Walking with Socrates

This company offers learning vacations with a difference

 By Laura Robin, Ottawa Citizen April 2, 2011
Ann Kirkland runs a company called Classical Pursuits that takes people on trips based on readings and ideas. She also puts on summer sessions at the University of Toronto with courses on topics from Virginia Woolf to Chekhov. Next year, Kirkland will start offering intergenerational trips with a trip to Italy.

Ann with Barbara Zabel (left)

Barbara Zabel, of Ottawa, has taken four trips with the Toronto company Classical Pursuits. She says she loved them all, but perhaps her favourite moment was in Palermo, Italy, a few years ago.

“We had read (Giuseppe) Lampedusa’s The Leopard before going. In Palermo, a young local artist and poet read the end of the book to us, right at the spot where the novel is set. You have a real experience. It’s completely different than just reading a book -it stays with you, it changes your world view.”

When Classical Pursuits bills itself as offering learning vacations with a difference, it isn’t kidding.

The company is the creation of Ann Kirkland, who spent most of her career working in health policy.

“When I was 53 and off work after having bunion surgery, I realized that, while I had loved my work, it was time to do something different.”

As she cast about for ideas for a new career, she says she kept coming back to some remarkable courses she had taken at St. John’s College in Santa Fe, New Mexico. The college operates according to principles of the Chicago-based Great Books Foundation, which uses a discussion method called “shared inquiry.”

“Professors profess,” says Kirkland, “and much of what I had learned earlier in university went in one ear and out the other.”

With “shared inquiry,” discussion leaders ask only open-ended questions, never giving their own opinion or a “right” answer and leading participants to share ideas and develop their own concepts more deeply. It’s the Socratic method, except that the discussion leader does not have the answer.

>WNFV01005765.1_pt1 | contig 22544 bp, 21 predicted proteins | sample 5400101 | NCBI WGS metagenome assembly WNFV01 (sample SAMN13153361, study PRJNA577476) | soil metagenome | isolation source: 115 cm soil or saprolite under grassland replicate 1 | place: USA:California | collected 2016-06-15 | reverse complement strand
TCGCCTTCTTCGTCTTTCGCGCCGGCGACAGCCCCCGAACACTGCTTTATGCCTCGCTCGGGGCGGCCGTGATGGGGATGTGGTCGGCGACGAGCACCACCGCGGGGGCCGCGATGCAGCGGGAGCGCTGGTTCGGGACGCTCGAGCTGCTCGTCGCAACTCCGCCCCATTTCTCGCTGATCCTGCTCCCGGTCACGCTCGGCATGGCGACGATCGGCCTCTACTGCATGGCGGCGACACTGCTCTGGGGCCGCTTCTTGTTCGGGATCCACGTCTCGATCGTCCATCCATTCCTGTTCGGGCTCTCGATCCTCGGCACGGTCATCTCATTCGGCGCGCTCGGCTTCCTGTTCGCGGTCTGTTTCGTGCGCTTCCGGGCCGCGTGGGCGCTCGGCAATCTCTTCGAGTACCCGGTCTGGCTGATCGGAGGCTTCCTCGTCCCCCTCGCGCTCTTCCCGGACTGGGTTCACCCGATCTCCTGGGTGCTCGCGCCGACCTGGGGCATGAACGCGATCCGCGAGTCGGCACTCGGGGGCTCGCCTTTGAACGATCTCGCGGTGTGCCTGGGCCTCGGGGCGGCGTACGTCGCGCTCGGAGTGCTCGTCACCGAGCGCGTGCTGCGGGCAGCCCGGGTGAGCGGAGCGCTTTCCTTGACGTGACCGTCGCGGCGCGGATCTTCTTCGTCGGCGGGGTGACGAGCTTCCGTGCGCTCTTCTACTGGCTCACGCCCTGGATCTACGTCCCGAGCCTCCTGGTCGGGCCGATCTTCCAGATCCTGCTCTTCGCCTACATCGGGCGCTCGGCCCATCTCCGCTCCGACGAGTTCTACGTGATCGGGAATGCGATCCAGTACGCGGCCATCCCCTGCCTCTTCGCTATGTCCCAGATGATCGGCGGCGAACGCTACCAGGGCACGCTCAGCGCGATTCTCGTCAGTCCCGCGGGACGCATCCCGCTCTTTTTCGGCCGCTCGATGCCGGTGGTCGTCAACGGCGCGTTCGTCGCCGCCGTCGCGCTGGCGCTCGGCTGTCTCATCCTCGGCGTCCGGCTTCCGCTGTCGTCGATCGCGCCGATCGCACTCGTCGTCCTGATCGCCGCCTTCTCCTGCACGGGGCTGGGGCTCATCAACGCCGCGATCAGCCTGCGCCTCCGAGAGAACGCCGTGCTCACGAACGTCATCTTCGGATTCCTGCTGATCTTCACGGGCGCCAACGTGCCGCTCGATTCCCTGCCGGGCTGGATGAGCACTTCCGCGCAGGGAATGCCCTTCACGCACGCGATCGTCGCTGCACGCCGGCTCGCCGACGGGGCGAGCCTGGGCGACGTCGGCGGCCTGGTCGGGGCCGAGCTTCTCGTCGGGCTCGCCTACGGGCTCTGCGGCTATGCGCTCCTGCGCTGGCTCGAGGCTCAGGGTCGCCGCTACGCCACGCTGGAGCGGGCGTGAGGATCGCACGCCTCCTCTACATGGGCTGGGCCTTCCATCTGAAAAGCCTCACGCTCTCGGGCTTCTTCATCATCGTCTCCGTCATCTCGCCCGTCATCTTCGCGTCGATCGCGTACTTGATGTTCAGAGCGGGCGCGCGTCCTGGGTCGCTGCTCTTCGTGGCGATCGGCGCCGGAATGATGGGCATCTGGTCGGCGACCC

“All the books I discussed in Santa Fe stayed with me much more and provided lasting insights,” says Kirkland. “I thought maybe something like this could work in Toronto.”

In 1999, after taking early retirement from her job at a Toronto hospital, she started Classical Pursuits, hiring leaders experienced in the shared inquiry method to offer four different five-day sessions one summer week on the campus of the University of Toronto. Topics included Plato’s Republic and Wagner’s Tristan and Isolde.

“It went very well,” says Kirkland.

Those Toronto-based classes have grown; this summer, from July 17 to 22, Classical Pursuits will offer 11 sessions, accommodating 125 to 130 people, and covering everything from Chekhov and Virginia Woolf to “Vienna: World Capital of Classical Music.”

“I try to get a mix of time periods and novels, poetry, music, art, political philosophy and sometimes film,” says Kirkland.

She got into the travel business almost by accident.

“It started in 2003 with what I thought was a one-off. It was called “Classical Pursuits Goes to Medieval Italy,” based on Umberto Eco’s The Name of the Rose.”

The trip was such a huge success that participants asked for more. She followed with “They Came to Paris,” about the wave of Americans who went to Paris in the 1920s; participants read works by Hemingway, F. Scott Fitzgerald and Gertrude Stein.

Now the trips, which are also led by a professional skilled in the shared inquiry method, account for about half of Classical Pursuits’ business. Kirkland offers five or six trips each year; upcoming ones include “In Search of the Newfoundland Soul” (based on works by Michael Crummy and Bernice Morgan), “Sachertorte and Paprikash” (subtitled “Musical meanderings along the Blue Danube, Vienna, Budapest and the Tokaj wine region of Hungary”), “Art and Life in Renaissance Florence” and “Taking Your Soul for a Stroll -a walk along 100 miles on the Camino de Santiago in Spain.”